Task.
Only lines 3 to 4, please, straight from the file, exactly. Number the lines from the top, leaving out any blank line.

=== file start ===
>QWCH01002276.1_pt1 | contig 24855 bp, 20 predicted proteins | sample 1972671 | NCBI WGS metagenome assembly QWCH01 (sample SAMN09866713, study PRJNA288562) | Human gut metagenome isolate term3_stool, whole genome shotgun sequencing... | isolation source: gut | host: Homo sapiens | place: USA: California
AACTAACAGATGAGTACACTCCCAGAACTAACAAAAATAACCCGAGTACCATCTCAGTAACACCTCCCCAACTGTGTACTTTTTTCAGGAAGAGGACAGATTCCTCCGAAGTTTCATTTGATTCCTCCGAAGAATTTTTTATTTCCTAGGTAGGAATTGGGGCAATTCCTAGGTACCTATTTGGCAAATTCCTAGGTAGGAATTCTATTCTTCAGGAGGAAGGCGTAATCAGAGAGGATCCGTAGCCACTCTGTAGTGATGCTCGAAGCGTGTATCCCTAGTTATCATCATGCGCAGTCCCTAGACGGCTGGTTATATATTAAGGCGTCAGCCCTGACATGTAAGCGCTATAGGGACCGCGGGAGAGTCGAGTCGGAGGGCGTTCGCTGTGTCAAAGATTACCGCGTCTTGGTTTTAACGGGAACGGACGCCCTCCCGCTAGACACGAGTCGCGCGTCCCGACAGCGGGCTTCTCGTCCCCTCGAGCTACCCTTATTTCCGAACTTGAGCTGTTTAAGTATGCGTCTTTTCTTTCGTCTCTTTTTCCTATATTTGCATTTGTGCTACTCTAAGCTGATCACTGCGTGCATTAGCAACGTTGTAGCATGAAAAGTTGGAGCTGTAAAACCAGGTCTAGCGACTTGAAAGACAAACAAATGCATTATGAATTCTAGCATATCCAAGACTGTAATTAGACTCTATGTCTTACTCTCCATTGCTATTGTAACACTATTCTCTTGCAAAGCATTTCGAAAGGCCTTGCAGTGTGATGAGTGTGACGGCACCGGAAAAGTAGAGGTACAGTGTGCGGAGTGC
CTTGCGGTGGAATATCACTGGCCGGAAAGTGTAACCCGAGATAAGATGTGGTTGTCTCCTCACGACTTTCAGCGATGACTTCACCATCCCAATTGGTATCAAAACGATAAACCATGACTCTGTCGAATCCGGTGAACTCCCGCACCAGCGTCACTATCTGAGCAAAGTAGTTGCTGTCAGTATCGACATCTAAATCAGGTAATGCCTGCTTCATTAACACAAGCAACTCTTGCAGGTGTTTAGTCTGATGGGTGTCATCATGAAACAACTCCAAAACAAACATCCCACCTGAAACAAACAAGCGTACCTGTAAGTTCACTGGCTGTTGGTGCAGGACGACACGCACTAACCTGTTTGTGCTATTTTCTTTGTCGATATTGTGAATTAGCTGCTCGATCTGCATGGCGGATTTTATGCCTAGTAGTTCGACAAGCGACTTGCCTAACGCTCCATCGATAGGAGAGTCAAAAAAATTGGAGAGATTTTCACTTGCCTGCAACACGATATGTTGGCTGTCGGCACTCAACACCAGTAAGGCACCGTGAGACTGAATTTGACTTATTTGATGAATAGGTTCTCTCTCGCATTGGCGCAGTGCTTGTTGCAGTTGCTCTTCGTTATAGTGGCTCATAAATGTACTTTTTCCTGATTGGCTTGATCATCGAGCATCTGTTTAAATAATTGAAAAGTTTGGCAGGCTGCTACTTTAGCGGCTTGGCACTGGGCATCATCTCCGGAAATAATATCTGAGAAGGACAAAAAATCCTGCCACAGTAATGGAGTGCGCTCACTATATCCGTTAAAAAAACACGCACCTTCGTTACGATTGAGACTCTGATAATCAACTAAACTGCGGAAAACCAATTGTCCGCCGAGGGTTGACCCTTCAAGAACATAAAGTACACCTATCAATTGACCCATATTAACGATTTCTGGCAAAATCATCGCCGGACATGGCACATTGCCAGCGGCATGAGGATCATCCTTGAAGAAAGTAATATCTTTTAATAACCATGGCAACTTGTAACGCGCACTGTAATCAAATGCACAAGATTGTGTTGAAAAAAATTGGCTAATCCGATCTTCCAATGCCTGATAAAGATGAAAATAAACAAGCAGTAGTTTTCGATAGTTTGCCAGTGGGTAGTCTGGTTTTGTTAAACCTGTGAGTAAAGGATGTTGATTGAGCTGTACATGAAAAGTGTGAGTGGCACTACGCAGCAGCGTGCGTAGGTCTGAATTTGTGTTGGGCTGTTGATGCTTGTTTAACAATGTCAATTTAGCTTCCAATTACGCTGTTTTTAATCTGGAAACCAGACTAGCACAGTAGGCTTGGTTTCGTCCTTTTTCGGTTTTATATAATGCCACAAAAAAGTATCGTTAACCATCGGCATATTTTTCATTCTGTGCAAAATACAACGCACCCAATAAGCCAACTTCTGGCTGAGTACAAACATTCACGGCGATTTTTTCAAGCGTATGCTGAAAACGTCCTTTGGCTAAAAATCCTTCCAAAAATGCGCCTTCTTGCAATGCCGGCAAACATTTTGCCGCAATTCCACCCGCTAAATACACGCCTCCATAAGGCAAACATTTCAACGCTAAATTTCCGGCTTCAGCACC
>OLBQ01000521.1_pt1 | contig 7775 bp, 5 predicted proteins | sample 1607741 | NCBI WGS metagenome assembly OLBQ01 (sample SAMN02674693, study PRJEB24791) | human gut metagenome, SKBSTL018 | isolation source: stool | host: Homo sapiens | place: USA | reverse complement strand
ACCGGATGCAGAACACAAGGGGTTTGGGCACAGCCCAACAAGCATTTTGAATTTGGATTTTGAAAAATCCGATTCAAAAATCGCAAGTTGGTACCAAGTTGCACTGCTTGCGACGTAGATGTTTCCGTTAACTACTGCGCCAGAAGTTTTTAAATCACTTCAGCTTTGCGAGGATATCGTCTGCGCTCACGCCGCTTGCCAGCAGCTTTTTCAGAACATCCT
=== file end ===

CTTGCGGTGGAATATCACTGGCCGGAAAGTGTAACCCGAGATAAGATGTGGTTGTCTCCTCACGACTTTCAGCGATGACTTCACCATCCCAATTGGTATCAAAACGATAAACCATGACTCTGTCGAATCCGGTGAACTCCCGCACCAGCGTCACTATCTGAGCAAAGTAGTTGCTGTCAGTATCGACATCTAAATCAGGTAATGCCTGCTTCATTAACACAAGCAACTCTTGCAGGTGTTTAGTCTGATGGGTGTCATCATGAAACAACTCCAAAACAAACATCCCACCTGAAACAAACAAGCGTACCTGTAAGTTCACTGGCTGTTGGTGCAGGACGACACGCACTAACCTGTTTGTGCTATTTTCTTTGTCGATATTGTGAATTAGCTGCTCGATCTGCATGGCGGATTTTATGCCTAGTAGTTCGACAAGCGACTTGCCTAACGCTCCATCGATAGGAGAGTCAAAAAAATTGGAGAGATTTTCACTTGCCTGCAACACGATATGTTGGCTGTCGGCACTCAACACCAGTAAGGCACCGTGAGACTGAATTTGACTTATTTGATGAATAGGTTCTCTCTCGCATTGGCGCAGTGCTTGTTGCAGTTGCTCTTCGTTATAGTGGCTCATAAATGTACTTTTTCCTGATTGGCTTGATCATCGAGCATCTGTTTAAATAATTGAAAAGTTTGGCAGGCTGCTACTTTAGCGGCTTGGCACTGGGCATCATCTCCGGAAATAATATCTGAGAAGGACAAAAAATCCTGCCACAGTAATGGAGTGCGCTCACTATATCCGTTAAAAAAACACGCACCTTCGTTACGATTGAGACTCTGATAATCAACTAAACTGCGGAAAACCAATTGTCCGCCGAGGGTTGACCCTTCAAGAACATAAAGTACACCTATCAATTGACCCATATTAACGATTTCTGGCAAAATCATCGCCGGACATGGCACATTGCCAGCGGCATGAGGATCATCCTTGAAGAAAGTAATATCTTTTAATAACCATGGCAACTTGTAACGCGCACTGTAATCAAATGCACAAGATTGTGTTGAAAAAAATTGGCTAATCCGATCTTCCAATGCCTGATAAAGATGAAAATAAACAAGCAGTAGTTTTCGATAGTTTGCCAGTGGGTAGTCTGGTTTTGTTAAACCTGTGAGTAAAGGATGTTGATTGAGCTGTACATGAAAAGTGTGAGTGGCACTACGCAGCAGCGTGCGTAGGTCTGAATTTGTGTTGGGCTGTTGATGCTTGTTTAACAATGTCAATTTAGCTTCCAATTACGCTGTTTTTAATCTGGAAACCAGACTAGCACAGTAGGCTTGGTTTCGTCCTTTTTCGGTTTTATATAATGCCACAAAAAAGTATCGTTAACCATCGGCATATTTTTCATTCTGTGCAAAATACAACGCACCCAATAAGCCAACTTCTGGCTGAGTACAAACATTCACGGCGATTTTTTCAAGCGTATGCTGAAAACGTCCTTTGGCTAAAAATCCTTCCAAAAATGCGCCTTCTTGCAATGCCGGCAAACATTTTGCCGCAATTCCACCCGCTAAATACACGCCTCCATAAGGCAAACATTTCAACGCTAAATTTCCGGCTTCAGCACC
>OLBQ01000521.1_pt1 | contig 7775 bp, 5 predicted proteins | sample 1607741 | NCBI WGS metagenome assembly OLBQ01 (sample SAMN02674693, study PRJEB24791) | human gut metagenome, SKBSTL018 | isolation source: stool | host: Homo sapiens | place: USA | reverse complement strand